IBM Food Trust Platform Launches with Addition of Carrefour

Blockchain, News

The IBM blockchain for tracking food products has been given a huge boost with the addition of a major retail outlet. Carrefour operates in over 33 countries with over 12,000 stores and intends to use the IBM blockchain to track its brand of food products in France, Spain, and Brazil. The network is known as the IBM Food Trust Platform. It is the largest commercial blockchain in production according to an IBM spokesperson and the first of its kind in the food industry.

Carrefour joins the IBM Food Trust Platform

The IBM Food Trust was commercially launched on the 8th of October and requires a subscription fee between USD 100 and USD 10,000. It is available for both SMEs and large-scale food companies. Carrefour is not the only major retailer to sign up for the IBM Food Trust Platform. Other notable names in on the blockchain besides Carrefour include Walmart, Nestle, Dole Food, Tyson Foods, Kroger and Unilever. Walmart is already using the IBM blockchain to track leafy greens after a previous outbreak which forced all products to be recalled. Other international outlets are also using blockchain to track food items including JD.com, Cargill, Alibaba, and CBH Group.

The IBM blockchain goes lives after 18 months of testing. While the focus is on food tracking and traceability, the IBM Food Trust Platform will additionally try to reduce waste as much as possible. Through the use of the IBM blockchain, there will be a uniform record to track all activity from growers to processors to store to consumer with all origins, details, and shipping information.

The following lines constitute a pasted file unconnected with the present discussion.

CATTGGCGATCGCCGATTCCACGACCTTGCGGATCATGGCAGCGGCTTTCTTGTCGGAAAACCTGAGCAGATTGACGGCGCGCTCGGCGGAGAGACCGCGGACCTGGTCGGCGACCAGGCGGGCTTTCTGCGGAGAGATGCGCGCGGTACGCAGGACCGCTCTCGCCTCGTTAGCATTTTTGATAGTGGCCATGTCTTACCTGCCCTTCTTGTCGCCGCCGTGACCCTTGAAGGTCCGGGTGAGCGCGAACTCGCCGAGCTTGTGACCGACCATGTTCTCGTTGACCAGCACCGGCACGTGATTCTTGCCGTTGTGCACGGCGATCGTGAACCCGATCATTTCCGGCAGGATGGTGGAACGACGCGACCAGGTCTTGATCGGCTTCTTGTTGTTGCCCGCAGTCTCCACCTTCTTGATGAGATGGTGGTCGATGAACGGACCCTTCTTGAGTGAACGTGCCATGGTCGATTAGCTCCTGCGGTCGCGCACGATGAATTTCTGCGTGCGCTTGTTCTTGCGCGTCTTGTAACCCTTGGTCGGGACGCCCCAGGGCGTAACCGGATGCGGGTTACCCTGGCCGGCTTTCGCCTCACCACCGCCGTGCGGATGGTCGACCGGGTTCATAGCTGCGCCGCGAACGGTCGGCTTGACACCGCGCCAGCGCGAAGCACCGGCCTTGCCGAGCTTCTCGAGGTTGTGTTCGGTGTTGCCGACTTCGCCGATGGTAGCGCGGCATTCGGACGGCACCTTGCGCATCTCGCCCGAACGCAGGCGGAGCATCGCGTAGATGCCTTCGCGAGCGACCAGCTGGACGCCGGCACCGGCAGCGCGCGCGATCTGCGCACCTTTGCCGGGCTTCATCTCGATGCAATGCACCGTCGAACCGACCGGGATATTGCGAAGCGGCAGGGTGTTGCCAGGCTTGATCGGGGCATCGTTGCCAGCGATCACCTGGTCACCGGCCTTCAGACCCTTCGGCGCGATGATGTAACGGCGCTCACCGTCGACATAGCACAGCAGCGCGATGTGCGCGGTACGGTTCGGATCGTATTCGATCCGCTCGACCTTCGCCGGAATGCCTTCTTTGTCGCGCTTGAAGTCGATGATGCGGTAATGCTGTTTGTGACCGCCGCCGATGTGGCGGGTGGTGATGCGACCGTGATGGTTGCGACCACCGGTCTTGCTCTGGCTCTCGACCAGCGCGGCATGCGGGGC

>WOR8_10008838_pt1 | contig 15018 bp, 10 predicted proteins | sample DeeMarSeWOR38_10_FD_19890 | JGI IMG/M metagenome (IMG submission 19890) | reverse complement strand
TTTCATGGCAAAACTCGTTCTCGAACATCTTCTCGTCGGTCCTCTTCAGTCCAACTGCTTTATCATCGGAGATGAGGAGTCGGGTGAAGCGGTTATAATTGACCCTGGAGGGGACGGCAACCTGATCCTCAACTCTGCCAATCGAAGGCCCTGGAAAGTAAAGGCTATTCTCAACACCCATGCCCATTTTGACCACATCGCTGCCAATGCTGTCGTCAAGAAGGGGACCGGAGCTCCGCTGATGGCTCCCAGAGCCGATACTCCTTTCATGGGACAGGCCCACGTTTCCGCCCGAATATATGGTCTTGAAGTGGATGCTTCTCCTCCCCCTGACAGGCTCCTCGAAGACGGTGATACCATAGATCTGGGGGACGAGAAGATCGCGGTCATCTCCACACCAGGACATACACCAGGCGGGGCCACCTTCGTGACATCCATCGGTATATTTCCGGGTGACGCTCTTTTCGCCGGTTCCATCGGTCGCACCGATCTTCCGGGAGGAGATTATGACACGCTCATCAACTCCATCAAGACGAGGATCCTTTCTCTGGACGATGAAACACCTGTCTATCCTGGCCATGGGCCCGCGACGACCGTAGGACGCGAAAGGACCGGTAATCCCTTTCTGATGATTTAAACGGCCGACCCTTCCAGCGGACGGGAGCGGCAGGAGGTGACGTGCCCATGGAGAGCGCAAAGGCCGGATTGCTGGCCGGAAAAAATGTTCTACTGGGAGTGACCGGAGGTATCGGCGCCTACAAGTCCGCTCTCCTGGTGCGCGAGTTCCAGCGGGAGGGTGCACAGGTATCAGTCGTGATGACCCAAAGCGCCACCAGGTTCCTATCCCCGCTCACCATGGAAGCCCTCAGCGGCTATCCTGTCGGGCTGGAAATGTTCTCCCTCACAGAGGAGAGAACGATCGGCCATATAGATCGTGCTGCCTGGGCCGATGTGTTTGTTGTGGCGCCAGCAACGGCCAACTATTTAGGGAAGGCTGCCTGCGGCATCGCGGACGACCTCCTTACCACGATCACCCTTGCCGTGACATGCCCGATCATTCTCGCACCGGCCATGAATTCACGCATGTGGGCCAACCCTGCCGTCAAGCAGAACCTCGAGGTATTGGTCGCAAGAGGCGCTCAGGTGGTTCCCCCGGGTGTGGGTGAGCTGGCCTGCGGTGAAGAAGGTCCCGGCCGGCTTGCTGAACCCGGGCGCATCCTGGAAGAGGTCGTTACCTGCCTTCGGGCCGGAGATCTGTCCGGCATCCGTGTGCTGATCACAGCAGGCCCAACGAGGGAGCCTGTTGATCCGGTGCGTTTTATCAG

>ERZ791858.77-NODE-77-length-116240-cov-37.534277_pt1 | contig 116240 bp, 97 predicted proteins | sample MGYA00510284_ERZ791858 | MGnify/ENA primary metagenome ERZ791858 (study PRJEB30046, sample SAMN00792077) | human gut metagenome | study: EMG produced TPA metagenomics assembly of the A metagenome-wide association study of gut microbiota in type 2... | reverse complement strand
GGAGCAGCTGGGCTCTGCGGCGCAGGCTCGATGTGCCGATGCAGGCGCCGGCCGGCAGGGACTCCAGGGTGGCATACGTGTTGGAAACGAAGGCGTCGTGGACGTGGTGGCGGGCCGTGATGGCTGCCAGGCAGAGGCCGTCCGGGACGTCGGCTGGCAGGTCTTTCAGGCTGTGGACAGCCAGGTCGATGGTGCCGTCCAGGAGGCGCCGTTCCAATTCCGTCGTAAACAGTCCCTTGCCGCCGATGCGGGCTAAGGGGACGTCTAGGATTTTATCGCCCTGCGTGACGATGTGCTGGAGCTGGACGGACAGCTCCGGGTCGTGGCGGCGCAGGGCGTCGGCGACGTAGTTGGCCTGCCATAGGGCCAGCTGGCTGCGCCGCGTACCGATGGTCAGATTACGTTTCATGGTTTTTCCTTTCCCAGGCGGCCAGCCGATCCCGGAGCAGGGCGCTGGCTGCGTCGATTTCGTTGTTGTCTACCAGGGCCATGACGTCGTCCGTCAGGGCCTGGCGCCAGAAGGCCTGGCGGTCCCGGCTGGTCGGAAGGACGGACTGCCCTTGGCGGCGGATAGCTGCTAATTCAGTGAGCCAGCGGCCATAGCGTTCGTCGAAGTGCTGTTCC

DLT in the food industry

Blockchain can help to rectify many of the current problems inherent in food quality and logistics. It is no secret that there are an increasing amount of toxins present in modern day produce and that there is no way to check the accuracy of common labels such as ‘organic’ and ‘free range.’ In the beef industry, in particular, people are becoming more concerned about how bovines are treated and processed, and where the beef originates from.

In the UK, the food safety authority (FSA) has already successfully trialed blockchain in the meat industry. The press release indicated that increased transparency was brought inside the unnamed slaughterhouse. According to the FSA head of information –

“Our approach has been to develop data standards with industry that will make theory reality and I’m delighted that we’ve been able to show that blockchain does indeed work in this part of the food industry.”

Digital Nomad with an interest in Zen and Blockchain technology.

Law graduate with 3 years experience as a consultant in the capital markets industry and 4 years experience freelancing on UpWork as a Creative Writer.

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